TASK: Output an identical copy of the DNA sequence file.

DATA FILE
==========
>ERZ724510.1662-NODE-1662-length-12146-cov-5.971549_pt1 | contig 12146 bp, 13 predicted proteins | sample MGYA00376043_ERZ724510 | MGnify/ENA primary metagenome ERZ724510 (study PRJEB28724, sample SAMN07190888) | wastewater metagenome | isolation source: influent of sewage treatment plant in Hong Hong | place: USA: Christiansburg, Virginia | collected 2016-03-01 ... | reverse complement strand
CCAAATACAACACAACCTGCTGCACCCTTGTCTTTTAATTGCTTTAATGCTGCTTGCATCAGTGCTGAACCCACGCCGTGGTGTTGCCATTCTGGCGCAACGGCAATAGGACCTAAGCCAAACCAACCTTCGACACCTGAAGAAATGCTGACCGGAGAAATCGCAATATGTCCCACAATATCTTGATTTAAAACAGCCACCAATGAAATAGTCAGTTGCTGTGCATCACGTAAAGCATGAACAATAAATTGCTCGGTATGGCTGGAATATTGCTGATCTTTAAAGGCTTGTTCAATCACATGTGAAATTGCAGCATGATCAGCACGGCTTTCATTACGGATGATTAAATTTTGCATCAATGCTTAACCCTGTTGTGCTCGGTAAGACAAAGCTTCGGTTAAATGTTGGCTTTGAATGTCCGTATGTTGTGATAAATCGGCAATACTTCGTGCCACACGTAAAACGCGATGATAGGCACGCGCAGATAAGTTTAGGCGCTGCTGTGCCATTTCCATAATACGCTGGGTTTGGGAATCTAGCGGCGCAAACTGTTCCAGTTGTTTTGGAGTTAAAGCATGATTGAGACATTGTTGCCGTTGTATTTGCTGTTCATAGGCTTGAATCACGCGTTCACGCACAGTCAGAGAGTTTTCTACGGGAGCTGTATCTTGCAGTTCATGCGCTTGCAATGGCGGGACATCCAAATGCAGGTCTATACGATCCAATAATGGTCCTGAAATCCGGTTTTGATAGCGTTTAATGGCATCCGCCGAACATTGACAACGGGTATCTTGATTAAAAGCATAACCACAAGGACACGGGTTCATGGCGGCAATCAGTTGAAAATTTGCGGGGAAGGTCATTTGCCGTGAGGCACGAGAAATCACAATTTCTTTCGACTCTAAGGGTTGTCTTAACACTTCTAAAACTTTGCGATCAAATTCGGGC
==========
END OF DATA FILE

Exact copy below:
>ERZ724510.1662-NODE-1662-length-12146-cov-5.971549_pt1 | contig 12146 bp, 13 predicted proteins | sample MGYA00376043_ERZ724510 | MGnify/ENA primary metagenome ERZ724510 (study PRJEB28724, sample SAMN07190888) | wastewater metagenome | isolation source: influent of sewage treatment plant in Hong Hong | place: USA: Christiansburg, Virginia | collected 2016-03-01 ... | reverse complement strand
CCAAATACAACACAACCTGCTGCACCCTTGTCTTTTAATTGCTTTAATGCTGCTTGCATCAGTGCTGAACCCACGCCGTGGTGTTGCCATTCTGGCGCAACGGCAATAGGACCTAAGCCAAACCAACCTTCGACACCTGAAGAAATGCTGACCGGAGAAATCGCAATATGTCCCACAATATCTTGATTTAAAACAGCCACCAATGAAATAGTCAGTTGCTGTGCATCACGTAAAGCATGAACAATAAATTGCTCGGTATGGCTGGAATATTGCTGATCTTTAAAGGCTTGTTCAATCACATGTGAAATTGCAGCATGATCAGCACGGCTTTCATTACGGATGATTAAATTTTGCATCAATGCTTAACCCTGTTGTGCTCGGTAAGACAAAGCTTCGGTTAAATGTTGGCTTTGAATGTCCGTATGTTGTGATAAATCGGCAATACTTCGTGCCACACGTAAAACGCGATGATAGGCACGCGCAGATAAGTTTAGGCGCTGCTGTGCCATTTCCATAATACGCTGGGTTTGGGAATCTAGCGGCGCAAACTGTTCCAGTTGTTTTGGAGTTAAAGCATGATTGAGACATTGTTGCCGTTGTATTTGCTGTTCATAGGCTTGAATCACGCGTTCACGCACAGTCAGAGAGTTTTCTACGGGAGCTGTATCTTGCAGTTCATGCGCTTGCAATGGCGGGACATCCAAATGCAGGTCTATACGATCCAATAATGGTCCTGAAATCCGGTTTTGATAGCGTTTAATGGCATCCGCCGAACATTGACAACGGGTATCTTGATTAAAAGCATAACCACAAGGACACGGGTTCATGGCGGCAATCAGTTGAAAATTTGCGGGGAAGGTCATTTGCCGTGAGGCACGAGAAATCACAATTTCTTTCGACTCTAAGGGTTGTCTTAACACTTCTAAAACTTTGCGATCAAATTCGGGC